OHMSS was written – I am resisting the temptation to sneer, as per Truman Capote, ‘typed’ – by former comedian Charlie Higson. And had it been intended as comic pastiche – a kind of Richard Littlejohn meets Alan Partridge, ‘What next? A woke Bond?’ piece – it would have been perfectly judged, if a little mild.

Although it may seem hard to believe, this is not pastiche. This is a real book, a real Bond, or at least an authorised palimpsest. And when extracts were shared on X, they soon provoked an equally real and rather delicious bubbling up of laughter and derision, of the kind that restores my faith in the common vox.

This was the most clunky example I’ve yet seen of a particular flavour of politically motivated refurbishment, addressing what is perceived to be the tired decor letting down otherwise solid architecture. It was a relief to know others thought so, too.

The new Bond is not an example of ‘retconning’ (short for ‘retroactive continuity’) – that is when publishers edit older books to make sense of errors, inconsistencies or awkwardness, created as often by authorial carelessness as changing tastes. This is more a kind of software upgrade, a nudge that realigns legacy characters with modern mores, under which they can proceed safely into contemporary fiction.

This technique applies a palatable glaze to problematic texts and gnarly, ornery heroes and keeps them morally acceptable, not least to publishing houses staffed entirely by easily spooked humanities graduates who score 11 on neurosis and agreeability, and three on historical perspective.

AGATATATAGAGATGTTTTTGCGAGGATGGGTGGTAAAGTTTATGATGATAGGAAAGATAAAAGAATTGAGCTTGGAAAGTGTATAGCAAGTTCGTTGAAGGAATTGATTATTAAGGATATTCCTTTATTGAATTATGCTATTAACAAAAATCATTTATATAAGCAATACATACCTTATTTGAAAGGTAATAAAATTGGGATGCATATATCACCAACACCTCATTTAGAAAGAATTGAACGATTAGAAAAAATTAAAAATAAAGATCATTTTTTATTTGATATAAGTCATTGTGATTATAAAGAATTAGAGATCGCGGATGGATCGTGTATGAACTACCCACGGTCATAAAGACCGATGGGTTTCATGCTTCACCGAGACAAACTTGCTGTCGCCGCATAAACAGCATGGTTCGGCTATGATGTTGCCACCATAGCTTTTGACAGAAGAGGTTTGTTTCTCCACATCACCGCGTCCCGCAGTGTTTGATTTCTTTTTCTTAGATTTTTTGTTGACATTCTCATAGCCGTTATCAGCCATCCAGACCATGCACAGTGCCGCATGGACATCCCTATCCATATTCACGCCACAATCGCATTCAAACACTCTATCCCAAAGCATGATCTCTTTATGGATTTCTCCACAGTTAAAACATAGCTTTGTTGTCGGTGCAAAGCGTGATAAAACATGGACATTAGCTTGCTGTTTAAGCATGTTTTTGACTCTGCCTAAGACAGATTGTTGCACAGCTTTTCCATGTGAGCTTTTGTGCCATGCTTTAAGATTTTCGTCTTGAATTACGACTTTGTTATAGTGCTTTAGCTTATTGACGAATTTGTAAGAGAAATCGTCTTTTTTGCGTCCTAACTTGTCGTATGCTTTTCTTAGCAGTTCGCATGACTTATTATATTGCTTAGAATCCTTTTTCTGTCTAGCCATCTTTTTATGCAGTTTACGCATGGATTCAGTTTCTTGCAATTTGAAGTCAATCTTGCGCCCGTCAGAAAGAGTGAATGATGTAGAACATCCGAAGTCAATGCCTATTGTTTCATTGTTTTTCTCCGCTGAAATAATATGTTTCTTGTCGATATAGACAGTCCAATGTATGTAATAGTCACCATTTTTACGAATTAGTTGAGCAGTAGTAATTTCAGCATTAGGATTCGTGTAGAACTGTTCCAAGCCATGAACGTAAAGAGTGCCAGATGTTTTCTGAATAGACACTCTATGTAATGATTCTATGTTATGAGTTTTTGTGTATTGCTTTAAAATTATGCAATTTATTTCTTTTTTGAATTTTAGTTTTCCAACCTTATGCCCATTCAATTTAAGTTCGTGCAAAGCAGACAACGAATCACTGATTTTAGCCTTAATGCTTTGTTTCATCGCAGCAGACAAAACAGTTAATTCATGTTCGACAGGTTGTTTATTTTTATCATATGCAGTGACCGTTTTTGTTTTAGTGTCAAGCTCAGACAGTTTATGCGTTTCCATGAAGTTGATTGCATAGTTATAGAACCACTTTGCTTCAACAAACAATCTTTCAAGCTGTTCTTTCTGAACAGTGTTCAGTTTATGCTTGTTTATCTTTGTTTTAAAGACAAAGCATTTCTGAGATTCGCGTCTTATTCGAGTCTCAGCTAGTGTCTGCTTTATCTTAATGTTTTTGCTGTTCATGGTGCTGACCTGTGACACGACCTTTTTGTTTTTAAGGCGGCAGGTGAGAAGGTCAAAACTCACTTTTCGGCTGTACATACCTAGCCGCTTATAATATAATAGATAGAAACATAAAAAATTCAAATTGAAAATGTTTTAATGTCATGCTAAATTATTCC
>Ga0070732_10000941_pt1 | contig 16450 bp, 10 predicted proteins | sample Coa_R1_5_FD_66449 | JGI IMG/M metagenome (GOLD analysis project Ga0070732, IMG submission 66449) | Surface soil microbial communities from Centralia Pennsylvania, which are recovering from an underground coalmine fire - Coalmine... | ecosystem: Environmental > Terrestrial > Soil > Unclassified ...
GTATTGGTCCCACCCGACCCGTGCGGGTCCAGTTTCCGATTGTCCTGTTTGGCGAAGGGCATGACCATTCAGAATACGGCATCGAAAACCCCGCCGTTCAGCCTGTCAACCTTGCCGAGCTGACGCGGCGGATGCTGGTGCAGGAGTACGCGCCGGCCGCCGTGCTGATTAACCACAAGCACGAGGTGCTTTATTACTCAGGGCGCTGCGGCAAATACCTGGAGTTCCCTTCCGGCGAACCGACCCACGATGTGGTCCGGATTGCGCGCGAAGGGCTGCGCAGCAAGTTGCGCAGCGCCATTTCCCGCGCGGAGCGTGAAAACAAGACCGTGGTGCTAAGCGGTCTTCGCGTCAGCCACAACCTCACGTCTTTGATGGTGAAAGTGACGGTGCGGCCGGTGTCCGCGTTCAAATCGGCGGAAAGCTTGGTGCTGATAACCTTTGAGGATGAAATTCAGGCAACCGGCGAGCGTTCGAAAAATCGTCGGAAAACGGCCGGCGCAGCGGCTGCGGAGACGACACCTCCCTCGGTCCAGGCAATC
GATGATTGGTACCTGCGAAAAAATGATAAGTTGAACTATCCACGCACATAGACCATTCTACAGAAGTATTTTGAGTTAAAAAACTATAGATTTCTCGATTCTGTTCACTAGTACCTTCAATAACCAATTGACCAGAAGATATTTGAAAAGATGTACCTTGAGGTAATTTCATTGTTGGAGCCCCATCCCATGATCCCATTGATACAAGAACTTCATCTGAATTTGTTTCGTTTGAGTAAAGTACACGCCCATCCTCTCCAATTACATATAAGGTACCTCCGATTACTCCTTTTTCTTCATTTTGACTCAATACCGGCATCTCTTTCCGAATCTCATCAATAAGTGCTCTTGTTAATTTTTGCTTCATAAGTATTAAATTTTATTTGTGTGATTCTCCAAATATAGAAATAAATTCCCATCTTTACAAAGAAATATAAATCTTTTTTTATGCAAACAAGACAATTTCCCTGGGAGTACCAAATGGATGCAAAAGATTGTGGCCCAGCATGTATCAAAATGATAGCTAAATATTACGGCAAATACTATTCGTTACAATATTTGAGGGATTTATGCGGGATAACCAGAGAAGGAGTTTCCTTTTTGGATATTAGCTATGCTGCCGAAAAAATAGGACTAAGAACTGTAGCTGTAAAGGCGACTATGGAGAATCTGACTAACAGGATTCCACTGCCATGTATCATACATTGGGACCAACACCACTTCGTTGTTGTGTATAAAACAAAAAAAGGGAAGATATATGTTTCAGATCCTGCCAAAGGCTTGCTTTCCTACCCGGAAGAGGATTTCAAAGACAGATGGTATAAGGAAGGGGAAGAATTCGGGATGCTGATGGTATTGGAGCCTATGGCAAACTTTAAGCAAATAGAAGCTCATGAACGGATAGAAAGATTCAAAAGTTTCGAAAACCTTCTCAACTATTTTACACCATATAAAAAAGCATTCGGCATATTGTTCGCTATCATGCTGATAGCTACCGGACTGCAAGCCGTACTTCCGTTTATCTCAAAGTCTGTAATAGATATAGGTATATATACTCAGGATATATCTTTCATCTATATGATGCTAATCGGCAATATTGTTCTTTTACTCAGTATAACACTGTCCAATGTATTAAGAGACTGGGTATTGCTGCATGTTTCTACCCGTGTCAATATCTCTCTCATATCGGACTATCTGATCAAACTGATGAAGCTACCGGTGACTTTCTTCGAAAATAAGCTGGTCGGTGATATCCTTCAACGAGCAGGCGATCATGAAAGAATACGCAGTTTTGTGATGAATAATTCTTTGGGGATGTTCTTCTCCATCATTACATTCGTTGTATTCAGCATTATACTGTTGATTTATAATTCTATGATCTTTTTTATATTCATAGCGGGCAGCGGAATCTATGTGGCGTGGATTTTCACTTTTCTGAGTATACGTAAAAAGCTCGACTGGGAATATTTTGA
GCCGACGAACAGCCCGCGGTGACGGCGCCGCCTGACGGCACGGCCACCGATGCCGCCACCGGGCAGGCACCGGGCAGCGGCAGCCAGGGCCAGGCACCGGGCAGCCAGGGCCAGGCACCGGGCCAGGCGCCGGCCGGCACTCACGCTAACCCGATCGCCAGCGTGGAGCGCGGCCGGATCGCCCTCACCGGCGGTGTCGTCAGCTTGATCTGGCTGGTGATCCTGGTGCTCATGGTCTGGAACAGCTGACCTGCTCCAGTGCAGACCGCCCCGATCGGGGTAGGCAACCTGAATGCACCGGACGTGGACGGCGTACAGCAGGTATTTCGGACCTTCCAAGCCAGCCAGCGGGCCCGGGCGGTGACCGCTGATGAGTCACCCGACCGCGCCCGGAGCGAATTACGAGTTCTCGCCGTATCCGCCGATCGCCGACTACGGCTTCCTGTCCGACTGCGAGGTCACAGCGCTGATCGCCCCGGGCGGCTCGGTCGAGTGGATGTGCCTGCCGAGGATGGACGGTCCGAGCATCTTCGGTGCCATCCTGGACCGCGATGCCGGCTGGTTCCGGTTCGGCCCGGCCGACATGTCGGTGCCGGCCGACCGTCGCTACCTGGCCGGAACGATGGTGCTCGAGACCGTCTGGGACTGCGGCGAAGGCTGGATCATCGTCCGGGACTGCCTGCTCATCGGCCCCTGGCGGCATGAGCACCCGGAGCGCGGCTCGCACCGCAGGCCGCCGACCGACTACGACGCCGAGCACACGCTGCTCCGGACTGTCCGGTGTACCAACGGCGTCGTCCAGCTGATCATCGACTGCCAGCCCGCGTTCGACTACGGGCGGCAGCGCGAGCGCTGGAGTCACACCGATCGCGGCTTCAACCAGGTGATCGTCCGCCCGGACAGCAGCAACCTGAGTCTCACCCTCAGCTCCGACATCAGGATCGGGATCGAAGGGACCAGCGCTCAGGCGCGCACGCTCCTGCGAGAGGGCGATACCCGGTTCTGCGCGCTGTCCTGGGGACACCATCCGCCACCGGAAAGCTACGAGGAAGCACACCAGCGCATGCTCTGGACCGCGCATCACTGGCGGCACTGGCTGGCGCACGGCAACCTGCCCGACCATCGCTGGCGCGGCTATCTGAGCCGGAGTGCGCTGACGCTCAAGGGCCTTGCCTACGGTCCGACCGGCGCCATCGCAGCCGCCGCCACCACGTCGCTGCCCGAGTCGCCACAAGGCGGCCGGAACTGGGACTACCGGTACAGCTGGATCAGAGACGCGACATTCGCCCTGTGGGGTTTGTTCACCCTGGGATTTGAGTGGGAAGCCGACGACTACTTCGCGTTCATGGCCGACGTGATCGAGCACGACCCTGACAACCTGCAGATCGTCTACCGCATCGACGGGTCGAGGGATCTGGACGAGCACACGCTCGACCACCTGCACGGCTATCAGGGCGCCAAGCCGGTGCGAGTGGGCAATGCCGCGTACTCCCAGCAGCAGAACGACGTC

This process need not be an inherently bad thing. It’s just a question of degree. By all means, let modern Bond kick the tobacco habit, respect women and even revisit some of his previously unexamined prejudices. But this version furnishes Bond with the kind of opinions that would serve him well at a barbecue attended by his daughter’s favourite drama teacher. And thus, the long march through the institutions has reached the gift shop, and we can all buy souvenirs of our new improved memories.

Defenders of the new Bond will roll their eyes and patiently explain that in this case, no one is messing with Ian Fleming’s old prose, or watering down his vodka martini. Nor is Woke Bond on the school curriculum, let alone being read to toddlers by men with padded bosoms, three-inch eye lashes and towering platform heels. It’s just being put by the till for a few weeks, so that the free market can decide.